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How Many Thermostat Wires in One Hole.

We have a job in San Francisco with 25 zones. I know: Crazy, but the owner is a techie and likes choices.

I usually drill 3/8" holes for thermostat wires and run one wire per hole, but with so many thermostats, it makes more sense to drill one or more large holes for all of them; 1-3/8" size since that's a common drill bit for us.

I know that sensor wires should run alone, but is there a problem grouping thermostat and manifold actuator wires?
Often wrong, never in doubt.

Comments

  • Jamie Hall
    Jamie Hall Member Posts: 16,062
    Are the manifold actuator wires at line voltage or 24 volts? If line voltage they shouldn't (depending on code, flat out mustn't) be run in the same hole, never mind conduit.
    Br. Jamie, osb
    Building superintendent/caretaker, 7200 sq. ft. historic house museum with dependencies in New England
  • Yes, Jamie: All 24 volts.
    Often wrong, never in doubt.
  • mattmia2
    mattmia2 Member Posts: 3,256
    Not to drift too far in to the weeds, but I thought for line voltage wiring there were some exceptions to the fill derating requirements to account for all the cables being on the same circuit so collectively they could only be carrying the ampacity of the circuit so they did not need to be derated when combined.
  • Zman
    Zman Member Posts: 6,621
    As long as they never want to convert to a system like Tekmar TN4 where the system communicates through the wire you should be OK. On high-end jobs, running shielded cable is a good idea to future-proof the installation.
    "If you can't explain it simply, you don't understand it well enough"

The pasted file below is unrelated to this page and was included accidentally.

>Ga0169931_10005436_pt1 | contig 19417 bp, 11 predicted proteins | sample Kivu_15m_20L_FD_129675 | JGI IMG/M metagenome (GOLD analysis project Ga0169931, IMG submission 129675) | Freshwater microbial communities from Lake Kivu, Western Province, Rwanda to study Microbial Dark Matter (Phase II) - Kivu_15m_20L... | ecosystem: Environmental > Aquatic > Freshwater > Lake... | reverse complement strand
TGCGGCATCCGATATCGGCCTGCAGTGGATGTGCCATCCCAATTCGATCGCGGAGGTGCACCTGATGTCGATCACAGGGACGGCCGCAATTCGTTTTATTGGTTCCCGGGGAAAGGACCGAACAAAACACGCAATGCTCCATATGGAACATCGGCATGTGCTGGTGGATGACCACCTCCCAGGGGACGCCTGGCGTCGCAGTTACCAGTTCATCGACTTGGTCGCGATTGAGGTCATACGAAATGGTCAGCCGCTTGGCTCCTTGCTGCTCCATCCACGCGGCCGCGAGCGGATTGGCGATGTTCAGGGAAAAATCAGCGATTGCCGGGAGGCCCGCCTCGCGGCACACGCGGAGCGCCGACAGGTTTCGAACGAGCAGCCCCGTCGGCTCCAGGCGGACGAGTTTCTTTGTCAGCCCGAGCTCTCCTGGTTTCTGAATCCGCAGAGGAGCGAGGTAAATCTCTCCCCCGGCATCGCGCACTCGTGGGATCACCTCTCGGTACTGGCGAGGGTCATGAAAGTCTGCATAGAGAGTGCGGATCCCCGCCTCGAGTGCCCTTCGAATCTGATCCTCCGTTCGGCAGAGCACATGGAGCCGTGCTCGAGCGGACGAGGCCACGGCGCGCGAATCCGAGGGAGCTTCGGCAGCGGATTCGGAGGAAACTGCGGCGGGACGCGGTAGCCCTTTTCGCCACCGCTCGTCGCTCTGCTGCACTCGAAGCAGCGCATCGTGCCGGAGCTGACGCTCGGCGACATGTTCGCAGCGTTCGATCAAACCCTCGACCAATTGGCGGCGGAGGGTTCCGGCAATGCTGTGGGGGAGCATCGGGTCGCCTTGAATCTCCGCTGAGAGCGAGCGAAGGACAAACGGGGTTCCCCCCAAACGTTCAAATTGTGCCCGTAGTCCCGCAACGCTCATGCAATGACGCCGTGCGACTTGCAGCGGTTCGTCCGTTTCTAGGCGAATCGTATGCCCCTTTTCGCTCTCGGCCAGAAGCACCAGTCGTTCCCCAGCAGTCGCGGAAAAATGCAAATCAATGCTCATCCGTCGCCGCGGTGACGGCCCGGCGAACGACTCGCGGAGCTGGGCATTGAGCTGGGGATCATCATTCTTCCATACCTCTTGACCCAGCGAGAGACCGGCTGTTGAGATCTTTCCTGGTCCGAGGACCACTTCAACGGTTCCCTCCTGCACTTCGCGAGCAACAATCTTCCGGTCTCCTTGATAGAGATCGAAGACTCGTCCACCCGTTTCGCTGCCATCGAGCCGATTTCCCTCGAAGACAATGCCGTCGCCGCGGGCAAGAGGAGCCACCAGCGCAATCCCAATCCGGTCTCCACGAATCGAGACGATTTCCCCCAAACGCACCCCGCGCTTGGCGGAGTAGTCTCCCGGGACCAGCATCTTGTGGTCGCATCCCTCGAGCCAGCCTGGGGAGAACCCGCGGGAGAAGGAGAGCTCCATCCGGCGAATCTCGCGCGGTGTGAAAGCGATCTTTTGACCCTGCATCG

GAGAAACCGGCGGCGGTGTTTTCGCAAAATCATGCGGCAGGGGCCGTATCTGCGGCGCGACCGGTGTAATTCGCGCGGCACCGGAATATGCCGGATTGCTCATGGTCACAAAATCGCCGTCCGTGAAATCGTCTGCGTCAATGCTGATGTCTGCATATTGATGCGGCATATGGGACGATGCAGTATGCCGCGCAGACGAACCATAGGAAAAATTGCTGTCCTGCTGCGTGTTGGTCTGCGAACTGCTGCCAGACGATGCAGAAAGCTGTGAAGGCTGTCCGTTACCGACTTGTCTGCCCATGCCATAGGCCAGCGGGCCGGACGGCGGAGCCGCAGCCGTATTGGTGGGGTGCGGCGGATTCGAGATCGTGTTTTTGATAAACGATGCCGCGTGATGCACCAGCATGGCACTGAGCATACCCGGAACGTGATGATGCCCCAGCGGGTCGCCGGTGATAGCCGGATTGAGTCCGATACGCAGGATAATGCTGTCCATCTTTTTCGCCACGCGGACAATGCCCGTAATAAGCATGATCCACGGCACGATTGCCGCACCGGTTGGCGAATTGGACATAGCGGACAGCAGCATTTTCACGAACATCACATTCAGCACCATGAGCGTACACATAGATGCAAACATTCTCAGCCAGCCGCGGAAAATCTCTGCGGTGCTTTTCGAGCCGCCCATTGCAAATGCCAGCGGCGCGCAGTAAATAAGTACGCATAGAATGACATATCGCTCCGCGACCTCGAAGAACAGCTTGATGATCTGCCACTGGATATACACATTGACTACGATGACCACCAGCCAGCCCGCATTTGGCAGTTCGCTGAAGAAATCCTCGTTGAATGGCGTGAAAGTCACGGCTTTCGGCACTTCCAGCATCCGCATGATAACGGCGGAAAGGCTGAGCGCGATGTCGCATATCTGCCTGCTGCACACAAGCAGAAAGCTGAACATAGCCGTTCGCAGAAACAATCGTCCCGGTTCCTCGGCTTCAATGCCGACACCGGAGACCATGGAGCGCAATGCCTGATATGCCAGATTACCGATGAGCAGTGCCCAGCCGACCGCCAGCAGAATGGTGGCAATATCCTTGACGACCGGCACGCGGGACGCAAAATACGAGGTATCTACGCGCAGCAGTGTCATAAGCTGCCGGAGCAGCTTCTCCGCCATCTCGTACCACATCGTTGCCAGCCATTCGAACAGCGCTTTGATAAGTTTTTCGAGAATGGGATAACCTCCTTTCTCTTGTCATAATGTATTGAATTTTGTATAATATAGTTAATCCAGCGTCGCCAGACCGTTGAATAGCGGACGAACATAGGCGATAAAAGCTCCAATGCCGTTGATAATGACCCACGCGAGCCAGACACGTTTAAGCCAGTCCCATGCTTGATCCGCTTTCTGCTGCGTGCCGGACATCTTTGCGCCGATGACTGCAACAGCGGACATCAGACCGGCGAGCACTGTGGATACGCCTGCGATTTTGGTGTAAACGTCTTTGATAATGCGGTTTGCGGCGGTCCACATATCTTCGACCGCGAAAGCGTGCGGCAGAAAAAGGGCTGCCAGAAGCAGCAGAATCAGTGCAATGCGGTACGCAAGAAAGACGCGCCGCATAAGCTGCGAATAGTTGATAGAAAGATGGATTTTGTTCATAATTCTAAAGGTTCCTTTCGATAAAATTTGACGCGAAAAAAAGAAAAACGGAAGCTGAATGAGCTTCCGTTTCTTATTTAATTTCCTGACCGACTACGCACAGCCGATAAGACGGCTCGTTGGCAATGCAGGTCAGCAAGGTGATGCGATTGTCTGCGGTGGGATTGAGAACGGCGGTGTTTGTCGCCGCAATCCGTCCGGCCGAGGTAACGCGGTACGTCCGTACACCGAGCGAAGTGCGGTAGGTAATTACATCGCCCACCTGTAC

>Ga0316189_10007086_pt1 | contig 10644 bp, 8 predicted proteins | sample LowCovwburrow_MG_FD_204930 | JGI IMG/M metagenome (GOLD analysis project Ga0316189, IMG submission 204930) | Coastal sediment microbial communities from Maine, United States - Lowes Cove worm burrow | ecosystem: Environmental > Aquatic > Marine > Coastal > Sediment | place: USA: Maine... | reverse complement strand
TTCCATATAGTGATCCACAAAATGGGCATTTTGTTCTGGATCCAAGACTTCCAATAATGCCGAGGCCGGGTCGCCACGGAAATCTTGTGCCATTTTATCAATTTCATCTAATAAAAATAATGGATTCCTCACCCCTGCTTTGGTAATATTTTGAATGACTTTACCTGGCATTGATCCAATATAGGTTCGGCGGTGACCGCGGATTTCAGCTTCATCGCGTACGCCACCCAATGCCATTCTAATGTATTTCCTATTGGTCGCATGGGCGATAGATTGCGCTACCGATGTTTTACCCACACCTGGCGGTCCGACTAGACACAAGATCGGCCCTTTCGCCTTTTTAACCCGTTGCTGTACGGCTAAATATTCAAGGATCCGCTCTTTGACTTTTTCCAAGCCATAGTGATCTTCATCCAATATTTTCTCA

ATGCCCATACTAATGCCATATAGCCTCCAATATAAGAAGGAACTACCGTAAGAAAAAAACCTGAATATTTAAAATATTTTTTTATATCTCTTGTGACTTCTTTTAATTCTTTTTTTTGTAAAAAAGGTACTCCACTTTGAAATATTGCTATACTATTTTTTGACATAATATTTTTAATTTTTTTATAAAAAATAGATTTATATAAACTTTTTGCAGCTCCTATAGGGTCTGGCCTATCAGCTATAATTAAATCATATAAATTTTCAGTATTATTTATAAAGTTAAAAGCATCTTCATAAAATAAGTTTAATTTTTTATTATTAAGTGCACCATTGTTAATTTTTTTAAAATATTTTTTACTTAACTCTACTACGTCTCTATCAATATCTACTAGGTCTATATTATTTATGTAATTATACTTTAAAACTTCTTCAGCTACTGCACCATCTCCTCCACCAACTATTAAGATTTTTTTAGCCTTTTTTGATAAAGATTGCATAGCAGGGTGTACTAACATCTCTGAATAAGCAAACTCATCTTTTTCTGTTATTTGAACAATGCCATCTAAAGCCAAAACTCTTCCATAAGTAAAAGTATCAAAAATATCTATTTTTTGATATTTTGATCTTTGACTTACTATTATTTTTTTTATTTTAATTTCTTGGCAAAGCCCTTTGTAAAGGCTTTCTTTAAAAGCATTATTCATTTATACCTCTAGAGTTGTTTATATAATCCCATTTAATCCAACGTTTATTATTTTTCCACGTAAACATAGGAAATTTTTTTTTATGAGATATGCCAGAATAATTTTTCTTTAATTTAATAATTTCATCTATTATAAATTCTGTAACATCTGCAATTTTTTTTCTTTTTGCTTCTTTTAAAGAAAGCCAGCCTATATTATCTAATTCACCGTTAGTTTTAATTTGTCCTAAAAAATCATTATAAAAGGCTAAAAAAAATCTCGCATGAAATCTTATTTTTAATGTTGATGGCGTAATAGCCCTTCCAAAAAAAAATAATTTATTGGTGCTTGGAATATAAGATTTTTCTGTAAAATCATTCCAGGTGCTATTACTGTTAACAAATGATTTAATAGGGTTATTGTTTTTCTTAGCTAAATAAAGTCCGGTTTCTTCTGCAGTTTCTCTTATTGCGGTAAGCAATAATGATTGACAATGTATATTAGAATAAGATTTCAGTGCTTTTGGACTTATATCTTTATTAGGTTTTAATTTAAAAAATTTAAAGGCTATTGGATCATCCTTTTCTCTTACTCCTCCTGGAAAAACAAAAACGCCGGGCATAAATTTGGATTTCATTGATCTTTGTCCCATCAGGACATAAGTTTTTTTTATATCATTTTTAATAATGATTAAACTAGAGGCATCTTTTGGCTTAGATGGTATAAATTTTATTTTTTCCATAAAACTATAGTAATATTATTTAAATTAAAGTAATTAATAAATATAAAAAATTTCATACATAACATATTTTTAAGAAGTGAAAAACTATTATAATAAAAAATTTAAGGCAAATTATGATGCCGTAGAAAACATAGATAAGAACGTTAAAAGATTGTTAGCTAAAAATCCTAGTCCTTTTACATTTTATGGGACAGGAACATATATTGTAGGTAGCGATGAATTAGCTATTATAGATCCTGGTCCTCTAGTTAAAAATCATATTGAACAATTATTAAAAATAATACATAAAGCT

Albert Einstein
  • Jamie Hall
    Jamie Hall Member Posts: 16,062
    mattmia2 said:

    Not to drift too far in to the weeds, but I thought for line voltage wiring there were some exceptions to the fill derating requirements to account for all the cables being on the same circuit so collectively they could only be carrying the ampacity of the circuit so they did not need to be derated when combined.

    True -- but only if they are in fact all on the same circuit and of the same voltage. You can have two or more circuits in a conduit (depending on fill, of course), but only if the are complete circuits -- that is one or two hots and a neutral.

    But never different voltages.
    Br. Jamie, osb
    Building superintendent/caretaker, 7200 sq. ft. historic house museum with dependencies in New England
  • HVACNUT
    HVACNUT Member Posts: 3,945
    If your using say 5 transformers, I would at least bundle them that way. 5 sets a piece. And label label label.
    On jobs like this, do you typically leave a field wiring schematic behind? 
  • mattmia2
    mattmia2 Member Posts: 3,256
    Zman said:

    As long as they never want to convert to a system like Tekmar TN4 where the system communicates through the wire you should be OK. On high-end jobs, running shielded cable is a good idea to future-proof the installation.

    Shielded cable would insure against any weird discoveries like hey this model thermostat makes some hash that normally isn't a problem but when you couple the lines to several together by running them in parallel or to a different model that hash interferes with the other t-stat. This was my concern, not about heat which is what the rules in the NEC for line voltage are concerned with but about discovering some weird interference.
    Alan (California Radiant) Forbes
  • mattmia2
    mattmia2 Member Posts: 3,256
    Oh, also, Avixa and Bicsi have rules for fill for low energy wiring, i would look there if you want to figure out how many cables you can physically pull through a series of holes without damaging them.
    Alan (California Radiant) Forbes
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